Sixth Circuit Interprets ‘Direct Action’ Provision of 28 U.S.C. 1332 in the Context of Michigan’s No-Fault Insurance Law

In Ljuljdjuraj v. State Farm Mutual Automobile Ins. Co., 2014 U.S. App. LEXIS 24108 (6th Cir. Dec. 19, 2014), the U.S. Court of Appeals for the Sixth Circuit held that the ‘direct action’ provision of 28 U.S.C. § 1332(c)(1) does not destroy diversity jurisdiction in an action brought against an insurer pursuant to Michigan’s No-Fault Insurance Law where a “contract of liability insurance” was not implicated.

Elvira Ljuljdjuraj (EL) was driving a car owned by her friend, Bardhyl Mullalli, when she lost control of the vehicle, crashed it, and suffered severe brain and spinal injuries. EL then filed a diversity suit in Michigan federal court seeking recovery under Mullalli’s no-fault insurance policy, which had been issued by State Farm. With regards to diversity jurisdiction, EL’s complaint alleged that the amount in controversy exceeded $75,000.00, that she was a citizen of Michigan, and that State Farm was a citizen of Illinois.

The district court dismissed the case for lack of subject matter jurisdiction, holding that 28 U.S.C. § 1332(c)(1) destroyed diversity between the parties; it noted,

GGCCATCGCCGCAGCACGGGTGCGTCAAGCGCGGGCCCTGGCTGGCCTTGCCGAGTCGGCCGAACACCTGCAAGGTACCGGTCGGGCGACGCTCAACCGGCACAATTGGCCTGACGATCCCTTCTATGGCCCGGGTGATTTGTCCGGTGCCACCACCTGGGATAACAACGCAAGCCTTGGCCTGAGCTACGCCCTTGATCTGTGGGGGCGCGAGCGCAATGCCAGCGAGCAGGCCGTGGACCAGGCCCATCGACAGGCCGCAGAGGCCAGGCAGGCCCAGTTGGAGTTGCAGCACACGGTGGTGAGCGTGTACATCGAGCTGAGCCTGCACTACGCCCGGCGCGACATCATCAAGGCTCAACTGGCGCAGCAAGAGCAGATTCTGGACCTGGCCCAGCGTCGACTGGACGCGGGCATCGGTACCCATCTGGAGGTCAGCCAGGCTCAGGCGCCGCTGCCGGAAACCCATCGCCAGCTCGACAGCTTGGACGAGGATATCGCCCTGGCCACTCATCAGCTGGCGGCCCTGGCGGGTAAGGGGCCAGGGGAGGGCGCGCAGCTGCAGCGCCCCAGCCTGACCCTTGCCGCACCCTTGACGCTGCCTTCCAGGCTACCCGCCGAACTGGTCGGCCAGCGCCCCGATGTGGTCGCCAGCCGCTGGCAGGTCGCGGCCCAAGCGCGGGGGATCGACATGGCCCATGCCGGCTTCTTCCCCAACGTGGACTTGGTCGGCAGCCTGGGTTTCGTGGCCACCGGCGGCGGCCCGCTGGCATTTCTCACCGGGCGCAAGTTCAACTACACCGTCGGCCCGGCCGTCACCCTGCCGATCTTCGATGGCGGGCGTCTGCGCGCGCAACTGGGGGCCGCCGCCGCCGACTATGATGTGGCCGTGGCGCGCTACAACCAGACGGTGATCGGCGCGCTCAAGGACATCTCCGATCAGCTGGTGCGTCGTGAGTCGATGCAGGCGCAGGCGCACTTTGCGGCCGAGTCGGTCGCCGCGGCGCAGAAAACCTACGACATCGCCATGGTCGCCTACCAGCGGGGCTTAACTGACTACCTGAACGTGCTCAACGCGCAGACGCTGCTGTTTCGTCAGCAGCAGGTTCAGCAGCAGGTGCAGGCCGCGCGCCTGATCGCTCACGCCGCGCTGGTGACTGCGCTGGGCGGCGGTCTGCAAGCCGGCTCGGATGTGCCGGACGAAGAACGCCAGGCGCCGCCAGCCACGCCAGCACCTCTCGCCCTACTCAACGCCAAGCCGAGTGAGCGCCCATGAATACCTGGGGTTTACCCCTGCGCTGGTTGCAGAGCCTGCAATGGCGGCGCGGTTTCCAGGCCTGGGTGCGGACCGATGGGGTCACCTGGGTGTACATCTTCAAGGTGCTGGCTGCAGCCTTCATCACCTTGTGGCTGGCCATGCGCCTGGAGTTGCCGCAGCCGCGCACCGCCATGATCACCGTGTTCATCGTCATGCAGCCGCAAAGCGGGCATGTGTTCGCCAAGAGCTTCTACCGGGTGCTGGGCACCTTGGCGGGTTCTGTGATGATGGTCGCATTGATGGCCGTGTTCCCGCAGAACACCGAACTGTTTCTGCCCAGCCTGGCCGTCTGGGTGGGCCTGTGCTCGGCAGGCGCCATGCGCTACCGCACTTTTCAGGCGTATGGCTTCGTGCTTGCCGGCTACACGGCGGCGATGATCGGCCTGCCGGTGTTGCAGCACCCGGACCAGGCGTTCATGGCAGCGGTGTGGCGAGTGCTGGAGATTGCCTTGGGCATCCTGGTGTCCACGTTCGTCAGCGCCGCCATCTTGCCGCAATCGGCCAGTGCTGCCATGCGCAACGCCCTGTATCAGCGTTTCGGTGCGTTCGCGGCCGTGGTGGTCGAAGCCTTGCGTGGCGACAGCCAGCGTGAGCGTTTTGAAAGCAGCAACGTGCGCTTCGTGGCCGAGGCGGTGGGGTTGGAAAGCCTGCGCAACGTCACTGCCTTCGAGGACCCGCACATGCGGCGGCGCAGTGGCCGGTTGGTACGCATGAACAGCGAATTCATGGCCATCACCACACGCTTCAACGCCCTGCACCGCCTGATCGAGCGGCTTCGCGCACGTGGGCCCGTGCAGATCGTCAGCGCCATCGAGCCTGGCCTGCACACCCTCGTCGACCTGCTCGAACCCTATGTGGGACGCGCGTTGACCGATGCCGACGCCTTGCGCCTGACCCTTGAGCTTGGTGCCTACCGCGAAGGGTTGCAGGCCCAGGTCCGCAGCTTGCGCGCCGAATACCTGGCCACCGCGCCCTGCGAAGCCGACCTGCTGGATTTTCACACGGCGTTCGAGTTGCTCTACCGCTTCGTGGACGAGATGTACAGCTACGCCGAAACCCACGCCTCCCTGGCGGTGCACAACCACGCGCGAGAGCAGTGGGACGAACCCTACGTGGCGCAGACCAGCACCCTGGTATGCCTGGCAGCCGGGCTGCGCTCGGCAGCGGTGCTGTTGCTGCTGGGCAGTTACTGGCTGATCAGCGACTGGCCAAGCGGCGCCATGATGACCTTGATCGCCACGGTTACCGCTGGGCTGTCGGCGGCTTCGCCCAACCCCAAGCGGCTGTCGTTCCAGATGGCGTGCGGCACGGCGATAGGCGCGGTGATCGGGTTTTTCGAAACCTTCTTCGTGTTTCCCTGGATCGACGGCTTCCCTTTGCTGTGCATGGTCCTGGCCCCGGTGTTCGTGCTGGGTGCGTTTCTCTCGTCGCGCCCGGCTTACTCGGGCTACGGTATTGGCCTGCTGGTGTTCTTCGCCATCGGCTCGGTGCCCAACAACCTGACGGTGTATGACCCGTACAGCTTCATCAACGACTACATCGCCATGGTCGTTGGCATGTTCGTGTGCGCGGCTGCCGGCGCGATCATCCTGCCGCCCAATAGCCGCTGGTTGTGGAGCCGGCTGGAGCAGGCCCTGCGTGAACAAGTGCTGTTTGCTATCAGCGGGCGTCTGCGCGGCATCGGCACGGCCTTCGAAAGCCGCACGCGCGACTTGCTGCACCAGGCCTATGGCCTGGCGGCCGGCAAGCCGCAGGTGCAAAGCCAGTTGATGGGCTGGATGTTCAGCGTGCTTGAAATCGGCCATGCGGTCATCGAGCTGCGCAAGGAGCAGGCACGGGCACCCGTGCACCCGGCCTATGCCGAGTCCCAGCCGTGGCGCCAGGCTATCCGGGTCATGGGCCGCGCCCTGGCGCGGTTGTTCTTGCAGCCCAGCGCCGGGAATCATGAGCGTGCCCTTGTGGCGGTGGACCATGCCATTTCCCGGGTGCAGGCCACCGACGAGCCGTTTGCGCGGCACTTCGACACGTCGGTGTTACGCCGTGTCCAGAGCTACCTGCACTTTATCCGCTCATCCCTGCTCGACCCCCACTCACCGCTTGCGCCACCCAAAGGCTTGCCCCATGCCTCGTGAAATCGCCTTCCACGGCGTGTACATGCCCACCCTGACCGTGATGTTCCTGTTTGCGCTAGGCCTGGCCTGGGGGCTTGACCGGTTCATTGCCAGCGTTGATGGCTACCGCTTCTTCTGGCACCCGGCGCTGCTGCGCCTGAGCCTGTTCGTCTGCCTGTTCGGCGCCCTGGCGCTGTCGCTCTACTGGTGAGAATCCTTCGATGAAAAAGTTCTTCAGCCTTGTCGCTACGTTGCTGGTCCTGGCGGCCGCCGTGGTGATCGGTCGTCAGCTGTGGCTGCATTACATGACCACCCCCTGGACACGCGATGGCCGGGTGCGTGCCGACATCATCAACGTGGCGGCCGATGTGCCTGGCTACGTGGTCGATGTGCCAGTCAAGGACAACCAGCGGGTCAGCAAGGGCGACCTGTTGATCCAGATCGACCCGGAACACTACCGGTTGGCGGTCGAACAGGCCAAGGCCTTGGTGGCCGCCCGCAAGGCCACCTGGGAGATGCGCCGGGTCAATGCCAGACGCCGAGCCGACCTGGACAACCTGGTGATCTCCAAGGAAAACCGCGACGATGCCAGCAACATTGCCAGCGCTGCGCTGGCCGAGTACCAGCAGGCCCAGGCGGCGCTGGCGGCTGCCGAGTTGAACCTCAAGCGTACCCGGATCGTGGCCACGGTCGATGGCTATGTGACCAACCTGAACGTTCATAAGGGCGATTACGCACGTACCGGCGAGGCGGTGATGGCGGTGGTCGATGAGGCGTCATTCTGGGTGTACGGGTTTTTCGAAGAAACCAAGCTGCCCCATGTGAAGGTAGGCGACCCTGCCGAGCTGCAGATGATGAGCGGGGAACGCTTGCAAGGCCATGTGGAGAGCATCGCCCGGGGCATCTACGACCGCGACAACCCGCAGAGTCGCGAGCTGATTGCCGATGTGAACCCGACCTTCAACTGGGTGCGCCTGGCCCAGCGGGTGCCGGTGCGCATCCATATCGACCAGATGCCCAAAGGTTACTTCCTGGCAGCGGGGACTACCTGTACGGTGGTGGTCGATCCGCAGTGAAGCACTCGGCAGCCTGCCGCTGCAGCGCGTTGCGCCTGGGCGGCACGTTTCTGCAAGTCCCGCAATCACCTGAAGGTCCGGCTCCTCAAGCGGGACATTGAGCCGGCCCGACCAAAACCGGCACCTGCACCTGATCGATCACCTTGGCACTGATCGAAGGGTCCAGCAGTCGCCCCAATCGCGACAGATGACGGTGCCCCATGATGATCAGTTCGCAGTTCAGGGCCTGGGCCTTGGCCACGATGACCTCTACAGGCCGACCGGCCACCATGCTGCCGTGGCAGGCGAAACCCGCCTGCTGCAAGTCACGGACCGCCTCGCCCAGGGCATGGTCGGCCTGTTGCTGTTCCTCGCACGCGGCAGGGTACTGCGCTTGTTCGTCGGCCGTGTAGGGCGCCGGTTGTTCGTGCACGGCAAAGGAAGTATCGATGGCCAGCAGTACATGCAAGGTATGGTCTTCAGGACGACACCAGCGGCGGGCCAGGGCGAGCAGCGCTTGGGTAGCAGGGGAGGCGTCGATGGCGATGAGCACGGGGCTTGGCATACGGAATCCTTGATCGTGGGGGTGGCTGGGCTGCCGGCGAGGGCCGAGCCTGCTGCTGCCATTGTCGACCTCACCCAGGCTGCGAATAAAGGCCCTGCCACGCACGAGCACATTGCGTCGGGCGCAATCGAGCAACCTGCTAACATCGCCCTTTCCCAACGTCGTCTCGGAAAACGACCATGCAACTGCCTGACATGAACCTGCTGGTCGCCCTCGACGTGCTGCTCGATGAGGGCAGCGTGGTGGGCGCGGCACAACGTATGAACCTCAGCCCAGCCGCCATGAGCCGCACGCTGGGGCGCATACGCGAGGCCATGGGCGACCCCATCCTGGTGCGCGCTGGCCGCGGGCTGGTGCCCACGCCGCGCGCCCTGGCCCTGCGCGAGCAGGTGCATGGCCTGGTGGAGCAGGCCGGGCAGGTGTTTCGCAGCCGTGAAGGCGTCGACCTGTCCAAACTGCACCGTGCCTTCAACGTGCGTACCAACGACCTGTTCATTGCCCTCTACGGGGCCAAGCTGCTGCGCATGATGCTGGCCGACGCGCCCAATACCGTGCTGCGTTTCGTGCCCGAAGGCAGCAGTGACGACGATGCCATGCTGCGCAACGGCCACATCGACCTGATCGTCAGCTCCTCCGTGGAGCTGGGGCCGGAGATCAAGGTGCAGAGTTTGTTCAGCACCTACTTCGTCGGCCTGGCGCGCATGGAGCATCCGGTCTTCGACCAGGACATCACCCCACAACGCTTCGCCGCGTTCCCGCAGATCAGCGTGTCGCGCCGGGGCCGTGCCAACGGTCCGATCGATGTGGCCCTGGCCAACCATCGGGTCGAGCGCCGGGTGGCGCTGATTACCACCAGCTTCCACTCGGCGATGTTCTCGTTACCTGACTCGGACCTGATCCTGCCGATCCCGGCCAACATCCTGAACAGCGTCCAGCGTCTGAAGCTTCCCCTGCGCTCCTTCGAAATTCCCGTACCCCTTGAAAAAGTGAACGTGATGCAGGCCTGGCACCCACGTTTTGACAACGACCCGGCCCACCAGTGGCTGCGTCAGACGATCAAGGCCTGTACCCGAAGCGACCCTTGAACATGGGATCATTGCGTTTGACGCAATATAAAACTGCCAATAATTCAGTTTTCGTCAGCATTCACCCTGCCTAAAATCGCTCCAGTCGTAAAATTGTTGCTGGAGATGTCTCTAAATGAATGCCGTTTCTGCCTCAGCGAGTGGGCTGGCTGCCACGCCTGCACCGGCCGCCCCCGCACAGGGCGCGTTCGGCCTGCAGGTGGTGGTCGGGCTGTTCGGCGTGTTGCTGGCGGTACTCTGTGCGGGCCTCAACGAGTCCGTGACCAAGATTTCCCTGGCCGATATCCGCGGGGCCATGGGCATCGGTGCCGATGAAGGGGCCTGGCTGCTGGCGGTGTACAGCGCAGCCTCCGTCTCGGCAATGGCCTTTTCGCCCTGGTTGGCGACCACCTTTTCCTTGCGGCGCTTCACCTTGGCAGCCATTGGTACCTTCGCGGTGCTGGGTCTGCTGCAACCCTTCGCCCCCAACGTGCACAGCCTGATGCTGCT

“[i]n suits against insurers under Michigan’s no-fault scheme, the direct action provision in 28 U.S.C. § 1332(c)(1) is applicable, and where imputing the insured’s citizenship to the insurer destroys diversity, the federal court is without jurisdiction to hear the case.”

In pertinent part 28 U.S.C. § 1332(c)(1) provides: “in any direction action against the insurer of a policy or contract of liability insurance … to which action the insured is not joined as a party- defendant, such insurer shall be deemed a citizen of the State of which the insured is a citizen … .”

The Sixth Circuit reversed and remanded, stating, “The language of the statute on its face does not apply where a suit is brought under an insurance policy provision that does not provide for liability insurance, but rather where a suit is brought under a policy provision that covers the plaintiff on a basis other than liability by the insured to the plaintiff … .  The insurance provision [here] provides benefits on the basis of plaintiff’s having been a passenger in the primary insured’s automobile, and not on the basis of the primary-insured’s liability to the plaintiff.”  Therefore, the “direct action” provision did not apply, diversity was restored, and EL’s case should have been allowed to proceed in Federal court.